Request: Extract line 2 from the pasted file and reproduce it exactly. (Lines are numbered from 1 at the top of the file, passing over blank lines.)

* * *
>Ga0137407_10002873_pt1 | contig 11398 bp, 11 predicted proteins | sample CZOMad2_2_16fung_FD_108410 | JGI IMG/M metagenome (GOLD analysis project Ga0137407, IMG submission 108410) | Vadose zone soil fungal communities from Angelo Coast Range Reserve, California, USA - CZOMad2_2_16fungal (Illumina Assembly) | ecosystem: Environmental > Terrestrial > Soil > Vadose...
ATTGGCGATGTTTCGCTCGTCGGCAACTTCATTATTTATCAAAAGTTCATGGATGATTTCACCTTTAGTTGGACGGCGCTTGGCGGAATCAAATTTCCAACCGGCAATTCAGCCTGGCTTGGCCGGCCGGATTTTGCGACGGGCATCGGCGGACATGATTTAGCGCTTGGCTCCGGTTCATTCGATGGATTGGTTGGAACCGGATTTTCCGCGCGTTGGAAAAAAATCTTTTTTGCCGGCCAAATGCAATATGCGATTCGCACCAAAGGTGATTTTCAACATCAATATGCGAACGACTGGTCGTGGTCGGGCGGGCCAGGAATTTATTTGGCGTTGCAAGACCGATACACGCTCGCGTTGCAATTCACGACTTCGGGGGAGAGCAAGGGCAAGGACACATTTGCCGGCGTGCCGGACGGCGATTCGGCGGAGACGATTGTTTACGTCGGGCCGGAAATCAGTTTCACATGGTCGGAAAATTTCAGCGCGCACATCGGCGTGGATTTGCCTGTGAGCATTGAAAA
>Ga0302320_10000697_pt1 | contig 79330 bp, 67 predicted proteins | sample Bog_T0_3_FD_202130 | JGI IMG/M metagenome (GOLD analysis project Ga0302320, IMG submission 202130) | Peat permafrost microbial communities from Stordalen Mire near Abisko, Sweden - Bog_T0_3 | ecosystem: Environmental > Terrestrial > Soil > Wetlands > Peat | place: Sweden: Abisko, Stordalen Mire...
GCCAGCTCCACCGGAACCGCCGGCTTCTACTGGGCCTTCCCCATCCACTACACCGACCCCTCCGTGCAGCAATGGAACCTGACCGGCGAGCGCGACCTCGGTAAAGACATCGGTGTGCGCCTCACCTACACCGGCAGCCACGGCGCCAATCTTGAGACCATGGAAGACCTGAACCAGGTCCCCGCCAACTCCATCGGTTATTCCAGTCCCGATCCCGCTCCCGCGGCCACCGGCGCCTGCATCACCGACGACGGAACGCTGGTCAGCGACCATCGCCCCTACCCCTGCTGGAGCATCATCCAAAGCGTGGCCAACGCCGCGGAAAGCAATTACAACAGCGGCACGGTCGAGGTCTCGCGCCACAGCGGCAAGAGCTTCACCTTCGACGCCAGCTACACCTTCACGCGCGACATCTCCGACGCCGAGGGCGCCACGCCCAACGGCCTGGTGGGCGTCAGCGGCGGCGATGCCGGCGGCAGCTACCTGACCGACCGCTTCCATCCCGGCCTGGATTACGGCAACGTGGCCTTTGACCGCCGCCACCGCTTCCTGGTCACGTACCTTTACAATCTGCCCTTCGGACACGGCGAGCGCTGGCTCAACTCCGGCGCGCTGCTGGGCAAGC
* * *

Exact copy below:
ATTGGCGATGTTTCGCTCGTCGGCAACTTCATTATTTATCAAAAGTTCATGGATGATTTCACCTTTAGTTGGACGGCGCTTGGCGGAATCAAATTTCCAACCGGCAATTCAGCCTGGCTTGGCCGGCCGGATTTTGCGACGGGCATCGGCGGACATGATTTAGCGCTTGGCTCCGGTTCATTCGATGGATTGGTTGGAACCGGATTTTCCGCGCGTTGGAAAAAAATCTTTTTTGCCGGCCAAATGCAATATGCGATTCGCACCAAAGGTGATTTTCAACATCAATATGCGAACGACTGGTCGTGGTCGGGCGGGCCAGGAATTTATTTGGCGTTGCAAGACCGATACACGCTCGCGTTGCAATTCACGACTTCGGGGGAGAGCAAGGGCAAGGACACATTTGCCGGCGTGCCGGACGGCGATTCGGCGGAGACGATTGTTTACGTCGGGCCGGAAATCAGTTTCACATGGTCGGAAAATTTCAGCGCGCACATCGGCGTGGATTTGCCTGTGAGCATTGAAAA